Last year, Theatre J sold out its run of New Jerusalem: The Interrogation of Baruch de Spinoza, so if you’re in the DC area and I didn’t successfully drag you to the show this past Wednesday, you had best get your tickets soon. The play is inspired by the excommunication of Baruch Spinoza by his synagogue and spins out a confrontation between him, a Christian official of Amesterdam, and his beloved rabbi and mentor.
In the play, Spinoza is still refining his philosophy. The cross-examination lets the audience see his ideas and their implications get drawn out and developed. But what serves the audience well in the context of a performance may not correspond to the best way Spinoza could have shared his ideas with his friends. He is thinking out loud in front of the entire congregation, many of whom do not have a philosophical background.
In my college debating group, it wasn’t uncommon for people to ‘break’ on the floor — i.e. for a line of questioning to catch a speaker in paradox and force him or her to admit that they had to give up at least part (or possibly all) of their philosophy. But when you brought someone up to the edge of the abyss, it was only good manners to offer them somewhere to jump in the moment of crisis. You were seldom doing the speaker a favor by pushing them into nihilism.
Eliezer Yudowsky might call this courtesy “leaving a line of retreat.” A Christian who thinks it is impossible to behave morally without faith in God cannot possibly deconvert. Before trying to persuade them the atheist side is right, you need to demonstrate the the hypothetical world in which the atheists are right is not unlivable. Yudkowsky got the name of this tactic from the advice of Sun Tzu in The Art of War:
When you surround the enemy
Always allow them an escape route.
They must see that there is
An alternative to death.
From the beginning of the play, Spinoza knows he’s smarter than almost everyone else on the stage. Out of a combination of arrogance and ebullience, he keeps going over their heads and leaves them gasping, trying to catch up. The cross-examination leads him to an epiphany that he finds satisfying and invigorating, but his interlocutors are left one step behind, still on the verge of nihilism.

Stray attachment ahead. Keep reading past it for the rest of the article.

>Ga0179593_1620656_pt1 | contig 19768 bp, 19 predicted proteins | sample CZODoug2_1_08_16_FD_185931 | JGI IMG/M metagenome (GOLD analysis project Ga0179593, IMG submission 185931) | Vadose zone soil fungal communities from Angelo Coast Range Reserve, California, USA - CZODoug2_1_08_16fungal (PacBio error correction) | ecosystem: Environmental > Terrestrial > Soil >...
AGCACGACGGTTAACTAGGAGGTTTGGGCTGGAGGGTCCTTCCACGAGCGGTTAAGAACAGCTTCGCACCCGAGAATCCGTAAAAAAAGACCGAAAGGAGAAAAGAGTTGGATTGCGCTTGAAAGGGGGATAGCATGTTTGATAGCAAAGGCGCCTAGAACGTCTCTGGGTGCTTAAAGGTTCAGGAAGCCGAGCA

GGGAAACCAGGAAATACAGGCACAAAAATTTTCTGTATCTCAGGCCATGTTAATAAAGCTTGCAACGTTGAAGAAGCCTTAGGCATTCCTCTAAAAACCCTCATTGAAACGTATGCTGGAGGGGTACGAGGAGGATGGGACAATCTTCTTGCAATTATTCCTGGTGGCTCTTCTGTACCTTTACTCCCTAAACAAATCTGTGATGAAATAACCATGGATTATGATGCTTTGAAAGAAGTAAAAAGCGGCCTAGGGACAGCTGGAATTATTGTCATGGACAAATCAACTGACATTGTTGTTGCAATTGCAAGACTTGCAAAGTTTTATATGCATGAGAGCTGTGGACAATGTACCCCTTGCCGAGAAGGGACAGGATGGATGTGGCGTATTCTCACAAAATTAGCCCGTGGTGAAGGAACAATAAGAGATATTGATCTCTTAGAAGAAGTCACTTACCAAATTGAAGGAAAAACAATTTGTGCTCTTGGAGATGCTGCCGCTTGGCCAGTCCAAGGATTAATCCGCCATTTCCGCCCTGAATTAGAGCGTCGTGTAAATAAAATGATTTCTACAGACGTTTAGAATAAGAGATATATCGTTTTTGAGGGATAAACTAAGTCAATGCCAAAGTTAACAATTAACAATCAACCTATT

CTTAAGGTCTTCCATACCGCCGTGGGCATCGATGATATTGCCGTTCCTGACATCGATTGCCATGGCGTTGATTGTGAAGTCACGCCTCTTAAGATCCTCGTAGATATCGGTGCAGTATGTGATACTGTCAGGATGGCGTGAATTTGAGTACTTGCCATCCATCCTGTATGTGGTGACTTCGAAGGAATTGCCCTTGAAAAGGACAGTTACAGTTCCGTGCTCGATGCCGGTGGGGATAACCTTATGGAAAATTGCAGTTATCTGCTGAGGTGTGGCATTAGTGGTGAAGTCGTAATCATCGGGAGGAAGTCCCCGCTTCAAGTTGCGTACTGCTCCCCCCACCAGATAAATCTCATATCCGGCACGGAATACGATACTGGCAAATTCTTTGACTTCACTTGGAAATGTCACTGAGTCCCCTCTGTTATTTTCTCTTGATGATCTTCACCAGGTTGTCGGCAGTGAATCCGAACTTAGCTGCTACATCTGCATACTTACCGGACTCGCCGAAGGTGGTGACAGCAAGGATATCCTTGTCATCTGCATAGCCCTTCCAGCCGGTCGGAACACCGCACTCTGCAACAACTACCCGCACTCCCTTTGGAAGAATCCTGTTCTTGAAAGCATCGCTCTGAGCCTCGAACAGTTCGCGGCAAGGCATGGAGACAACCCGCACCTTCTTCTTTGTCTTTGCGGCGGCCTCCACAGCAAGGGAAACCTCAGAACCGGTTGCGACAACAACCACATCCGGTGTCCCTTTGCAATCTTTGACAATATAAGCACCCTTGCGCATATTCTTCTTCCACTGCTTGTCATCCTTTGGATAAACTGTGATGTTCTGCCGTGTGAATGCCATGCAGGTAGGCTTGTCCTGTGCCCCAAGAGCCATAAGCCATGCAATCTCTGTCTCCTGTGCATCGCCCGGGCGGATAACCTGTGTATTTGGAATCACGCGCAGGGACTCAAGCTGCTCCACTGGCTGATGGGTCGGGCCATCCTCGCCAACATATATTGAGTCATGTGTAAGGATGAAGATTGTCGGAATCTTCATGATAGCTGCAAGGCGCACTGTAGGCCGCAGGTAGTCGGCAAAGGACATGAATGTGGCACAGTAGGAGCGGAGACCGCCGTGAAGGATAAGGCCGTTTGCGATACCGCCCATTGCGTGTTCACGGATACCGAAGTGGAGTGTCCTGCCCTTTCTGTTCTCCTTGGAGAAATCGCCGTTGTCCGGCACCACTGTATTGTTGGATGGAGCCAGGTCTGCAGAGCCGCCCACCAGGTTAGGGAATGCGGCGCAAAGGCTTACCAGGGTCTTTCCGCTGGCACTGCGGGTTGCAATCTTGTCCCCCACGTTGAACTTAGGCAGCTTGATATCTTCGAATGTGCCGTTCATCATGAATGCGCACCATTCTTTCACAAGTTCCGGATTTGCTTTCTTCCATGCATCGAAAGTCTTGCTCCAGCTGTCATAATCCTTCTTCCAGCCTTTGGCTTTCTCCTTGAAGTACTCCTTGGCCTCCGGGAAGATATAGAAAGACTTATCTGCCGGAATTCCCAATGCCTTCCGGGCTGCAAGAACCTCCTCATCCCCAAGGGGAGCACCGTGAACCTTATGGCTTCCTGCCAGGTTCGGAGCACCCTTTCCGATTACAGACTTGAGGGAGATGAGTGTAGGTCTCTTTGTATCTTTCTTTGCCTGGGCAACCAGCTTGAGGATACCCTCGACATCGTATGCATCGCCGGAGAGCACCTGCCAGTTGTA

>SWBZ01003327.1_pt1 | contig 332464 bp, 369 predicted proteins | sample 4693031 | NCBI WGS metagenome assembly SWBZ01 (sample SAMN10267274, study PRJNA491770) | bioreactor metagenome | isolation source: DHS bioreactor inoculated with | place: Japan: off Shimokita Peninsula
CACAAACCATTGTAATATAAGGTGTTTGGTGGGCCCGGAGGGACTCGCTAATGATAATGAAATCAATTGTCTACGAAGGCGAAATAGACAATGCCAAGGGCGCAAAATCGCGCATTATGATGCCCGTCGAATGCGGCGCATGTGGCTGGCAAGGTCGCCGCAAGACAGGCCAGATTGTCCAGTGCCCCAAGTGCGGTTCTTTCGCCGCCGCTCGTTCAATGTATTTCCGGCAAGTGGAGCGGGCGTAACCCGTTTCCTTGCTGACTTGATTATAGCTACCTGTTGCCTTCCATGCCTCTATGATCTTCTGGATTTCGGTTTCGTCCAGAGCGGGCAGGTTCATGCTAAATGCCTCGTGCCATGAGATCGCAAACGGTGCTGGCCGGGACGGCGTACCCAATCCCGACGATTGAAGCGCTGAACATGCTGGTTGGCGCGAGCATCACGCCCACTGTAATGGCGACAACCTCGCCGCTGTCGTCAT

You can debate whether or not Spinoza’s deterministic world is livable (and whether any philosophy can be so terrible as to be self-refuting). We did just that in the talkback I led after the show with John Shook and Jonathan Moreno. But what I’m left wondering is whether philosophers have the same kind of responsibility that my debate friends had to each other: not to shatter a worldview without an alternative ready at hand.
Just like a chemistry teacher talks about electrons whizzing around nuclei in precise orbits until you’ve taken enough classes to wrap your head around the VSEPR model, philosophers might refrain from upsetting the sufficiently-not-terrible ideas of someone who hadn’t signed on to the philosophical project and honed their reasoning skills. The danger is that philosophy is a much less efficiently self-regulating field than chemistry.
Even if their art becomes arcane to most of us, chemists can hold each other to account, and the errors they haven’t caught yet aren’t likely to endanger the rest of us, since most of our day-to-day actions don’t depend on precise understandings of quantum theory. But philosophers sound like they’re having conversations on our level, so there’s more danger of confusion. On the other hand, if the philosophers retreat from the laypeople and lack a way to make their metaphysics pay rent, we’ll end up with more papers of this sort and the chaos that followed.
Bonus content: Eve Tushnet has thoughts on the play (“One God, Three Opinions“, “Occam’s Razor is the Worst Razor“) and so does The Groom’s Family (“Seeing the Jewish Convert in the Trial of Baruch de Spinoza“, “Spinoza is Back!“).